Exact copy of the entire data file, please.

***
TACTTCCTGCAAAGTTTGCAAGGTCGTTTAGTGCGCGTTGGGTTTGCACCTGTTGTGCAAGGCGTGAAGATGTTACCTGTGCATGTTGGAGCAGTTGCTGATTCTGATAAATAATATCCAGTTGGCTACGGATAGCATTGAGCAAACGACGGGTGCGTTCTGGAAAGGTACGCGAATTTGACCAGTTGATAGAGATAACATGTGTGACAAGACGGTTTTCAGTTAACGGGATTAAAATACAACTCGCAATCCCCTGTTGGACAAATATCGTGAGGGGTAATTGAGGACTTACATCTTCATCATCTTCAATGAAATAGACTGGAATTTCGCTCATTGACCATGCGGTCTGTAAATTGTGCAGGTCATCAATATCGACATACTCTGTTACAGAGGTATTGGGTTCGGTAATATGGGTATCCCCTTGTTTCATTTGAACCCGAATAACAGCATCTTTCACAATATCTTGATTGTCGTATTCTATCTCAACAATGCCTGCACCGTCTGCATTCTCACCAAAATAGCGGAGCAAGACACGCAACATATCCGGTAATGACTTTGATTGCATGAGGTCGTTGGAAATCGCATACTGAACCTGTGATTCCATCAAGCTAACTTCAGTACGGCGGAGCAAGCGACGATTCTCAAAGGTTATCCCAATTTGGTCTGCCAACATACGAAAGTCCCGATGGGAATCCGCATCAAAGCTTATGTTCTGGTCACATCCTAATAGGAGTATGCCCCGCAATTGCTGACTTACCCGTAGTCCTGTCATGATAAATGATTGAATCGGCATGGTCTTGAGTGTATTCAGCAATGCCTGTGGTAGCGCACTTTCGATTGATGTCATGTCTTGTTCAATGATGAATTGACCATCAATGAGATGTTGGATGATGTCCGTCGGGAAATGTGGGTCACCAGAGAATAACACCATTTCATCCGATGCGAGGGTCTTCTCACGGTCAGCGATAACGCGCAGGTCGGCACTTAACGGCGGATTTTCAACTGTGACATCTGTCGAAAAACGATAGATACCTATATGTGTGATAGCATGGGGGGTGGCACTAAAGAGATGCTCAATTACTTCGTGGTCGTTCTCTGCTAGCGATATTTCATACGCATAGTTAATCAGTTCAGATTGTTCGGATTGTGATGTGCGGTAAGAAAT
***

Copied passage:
TACTTCCTGCAAAGTTTGCAAGGTCGTTTAGTGCGCGTTGGGTTTGCACCTGTTGTGCAAGGCGTGAAGATGTTACCTGTGCATGTTGGAGCAGTTGCTGATTCTGATAAATAATATCCAGTTGGCTACGGATAGCATTGAGCAAACGACGGGTGCGTTCTGGAAAGGTACGCGAATTTGACCAGTTGATAGAGATAACATGTGTGACAAGACGGTTTTCAGTTAACGGGATTAAAATACAACTCGCAATCCCCTGTTGGACAAATATCGTGAGGGGTAATTGAGGACTTACATCTTCATCATCTTCAATGAAATAGACTGGAATTTCGCTCATTGACCATGCGGTCTGTAAATTGTGCAGGTCATCAATATCGACATACTCTGTTACAGAGGTATTGGGTTCGGTAATATGGGTATCCCCTTGTTTCATTTGAACCCGAATAACAGCATCTTTCACAATATCTTGATTGTCGTATTCTATCTCAACAATGCCTGCACCGTCTGCATTCTCACCAAAATAGCGGAGCAAGACACGCAACATATCCGGTAATGACTTTGATTGCATGAGGTCGTTGGAAATCGCATACTGAACCTGTGATTCCATCAAGCTAACTTCAGTACGGCGGAGCAAGCGACGATTCTCAAAGGTTATCCCAATTTGGTCTGCCAACATACGAAAGTCCCGATGGGAATCCGCATCAAAGCTTATGTTCTGGTCACATCCTAATAGGAGTATGCCCCGCAATTGCTGACTTACCCGTAGTCCTGTCATGATAAATGATTGAATCGGCATGGTCTTGAGTGTATTCAGCAATGCCTGTGGTAGCGCACTTTCGATTGATGTCATGTCTTGTTCAATGATGAATTGACCATCAATGAGATGTTGGATGATGTCCGTCGGGAAATGTGGGTCACCAGAGAATAACACCATTTCATCCGATGCGAGGGTCTTCTCACGGTCAGCGATAACGCGCAGGTCGGCACTTAACGGCGGATTTTCAACTGTGACATCTGTCGAAAAACGATAGATACCTATATGTGTGATAGCATGGGGGGTGGCACTAAAGAGATGCTCAATTACTTCGTGGTCGTTCTCTGCTAGCGATATTTCATACGCATAGTTAATCAGTTCAGATTGTTCGGATTGTGATGTGCGGTAAGAAAT